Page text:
A hydronic system circulator is always filled with system fluid (water). As soon as the pump moves water out of its discharge port, it is immediately replaced by an equal volume of water entering through its inlet port. Remember, these are closed systems that are always completely filled with water. If the system is not filled with water, either there is a leak or the operator has failed to check the water level before startup.
A circulator pump should never be run without any water in it. Doing so will damage the pump. Always check to be sure it is filled with water before startup.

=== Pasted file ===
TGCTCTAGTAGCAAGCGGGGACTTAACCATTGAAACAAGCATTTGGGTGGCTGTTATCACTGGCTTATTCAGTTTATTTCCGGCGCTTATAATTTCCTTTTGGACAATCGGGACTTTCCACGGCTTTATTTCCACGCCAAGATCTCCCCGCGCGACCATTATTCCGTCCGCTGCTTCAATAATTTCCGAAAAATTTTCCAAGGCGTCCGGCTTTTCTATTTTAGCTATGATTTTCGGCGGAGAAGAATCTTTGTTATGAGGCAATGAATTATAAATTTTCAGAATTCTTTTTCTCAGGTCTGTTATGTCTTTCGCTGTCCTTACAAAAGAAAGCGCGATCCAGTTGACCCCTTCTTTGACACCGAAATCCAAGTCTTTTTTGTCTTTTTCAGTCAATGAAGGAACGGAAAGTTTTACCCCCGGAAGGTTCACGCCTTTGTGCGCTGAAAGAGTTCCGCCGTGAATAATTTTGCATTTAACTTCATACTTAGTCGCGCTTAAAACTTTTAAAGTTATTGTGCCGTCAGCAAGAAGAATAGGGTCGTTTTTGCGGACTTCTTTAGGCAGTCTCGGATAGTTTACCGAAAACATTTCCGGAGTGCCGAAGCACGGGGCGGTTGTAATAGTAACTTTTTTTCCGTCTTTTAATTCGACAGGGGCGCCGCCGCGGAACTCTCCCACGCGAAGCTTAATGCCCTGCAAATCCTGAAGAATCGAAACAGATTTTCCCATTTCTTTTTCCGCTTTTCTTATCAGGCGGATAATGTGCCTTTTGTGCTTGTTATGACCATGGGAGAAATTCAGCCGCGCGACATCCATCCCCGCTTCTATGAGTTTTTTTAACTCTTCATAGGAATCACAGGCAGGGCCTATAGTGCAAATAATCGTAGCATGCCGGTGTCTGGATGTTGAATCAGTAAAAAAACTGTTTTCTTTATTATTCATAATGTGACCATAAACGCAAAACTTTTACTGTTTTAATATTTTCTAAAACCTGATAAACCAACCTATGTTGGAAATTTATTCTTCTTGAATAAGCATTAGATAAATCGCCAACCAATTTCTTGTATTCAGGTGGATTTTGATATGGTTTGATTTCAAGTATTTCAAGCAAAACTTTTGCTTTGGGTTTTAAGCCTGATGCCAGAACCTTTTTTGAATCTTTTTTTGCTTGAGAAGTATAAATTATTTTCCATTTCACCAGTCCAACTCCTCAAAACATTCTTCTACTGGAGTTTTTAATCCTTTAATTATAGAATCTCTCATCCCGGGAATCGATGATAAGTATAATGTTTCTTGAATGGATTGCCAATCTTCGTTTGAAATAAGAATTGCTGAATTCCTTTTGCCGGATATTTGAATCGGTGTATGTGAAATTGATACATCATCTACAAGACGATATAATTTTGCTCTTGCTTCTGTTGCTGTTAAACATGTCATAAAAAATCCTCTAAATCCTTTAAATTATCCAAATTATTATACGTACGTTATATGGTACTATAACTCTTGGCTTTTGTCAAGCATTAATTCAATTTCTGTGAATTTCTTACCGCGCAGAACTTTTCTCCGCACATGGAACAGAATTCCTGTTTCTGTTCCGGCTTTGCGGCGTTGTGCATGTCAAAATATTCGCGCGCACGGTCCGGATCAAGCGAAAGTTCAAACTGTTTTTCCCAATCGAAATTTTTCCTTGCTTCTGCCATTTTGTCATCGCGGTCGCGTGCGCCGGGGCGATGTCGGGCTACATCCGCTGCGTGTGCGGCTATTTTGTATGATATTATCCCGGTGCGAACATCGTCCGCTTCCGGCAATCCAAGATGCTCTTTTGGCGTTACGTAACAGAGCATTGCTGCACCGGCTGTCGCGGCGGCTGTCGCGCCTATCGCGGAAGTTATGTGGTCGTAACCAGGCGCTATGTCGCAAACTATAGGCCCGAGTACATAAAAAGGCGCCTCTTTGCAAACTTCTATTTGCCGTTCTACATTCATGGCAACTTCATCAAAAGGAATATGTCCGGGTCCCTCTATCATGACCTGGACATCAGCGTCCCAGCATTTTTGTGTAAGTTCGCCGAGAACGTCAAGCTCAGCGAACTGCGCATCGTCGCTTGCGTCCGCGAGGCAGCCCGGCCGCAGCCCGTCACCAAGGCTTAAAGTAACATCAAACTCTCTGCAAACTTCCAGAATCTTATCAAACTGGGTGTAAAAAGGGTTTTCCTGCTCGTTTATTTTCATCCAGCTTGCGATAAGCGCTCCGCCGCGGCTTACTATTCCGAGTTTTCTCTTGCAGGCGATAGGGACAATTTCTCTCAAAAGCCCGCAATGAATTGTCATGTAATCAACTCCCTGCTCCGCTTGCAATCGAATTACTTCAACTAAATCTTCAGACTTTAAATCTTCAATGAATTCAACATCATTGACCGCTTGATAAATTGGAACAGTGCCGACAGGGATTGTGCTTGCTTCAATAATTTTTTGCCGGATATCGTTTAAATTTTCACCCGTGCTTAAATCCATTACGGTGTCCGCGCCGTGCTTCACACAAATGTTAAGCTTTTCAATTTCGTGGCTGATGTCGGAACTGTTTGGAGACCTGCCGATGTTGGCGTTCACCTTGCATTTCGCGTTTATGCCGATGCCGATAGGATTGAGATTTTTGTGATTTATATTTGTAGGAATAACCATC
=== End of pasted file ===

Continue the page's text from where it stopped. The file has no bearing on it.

Water enters the inlet port of the circulator and flows directly to the impeller located in the volute (see Figure 10-18). The impeller is a rotating wheel that creates the centrifugal force required to move the water through the piping. The pump drive shaft enters the back of the impeller and exits the front through an opening called an eye. The centrifugal force of the rotating impeller accelerates the velocity of the water, forcing it away from the eye and around the inside of the pump body. The water is directed toward a discharge port that is much smaller than the pump inlet port. Squeezing the water through this smaller discharge port converts the water velocity to pressure. This is the pressure head (or pump head) developed by the pump to overcome the friction (pressure drop) created by the water flowing through the piping, valves, and other components of a hydronic heating system.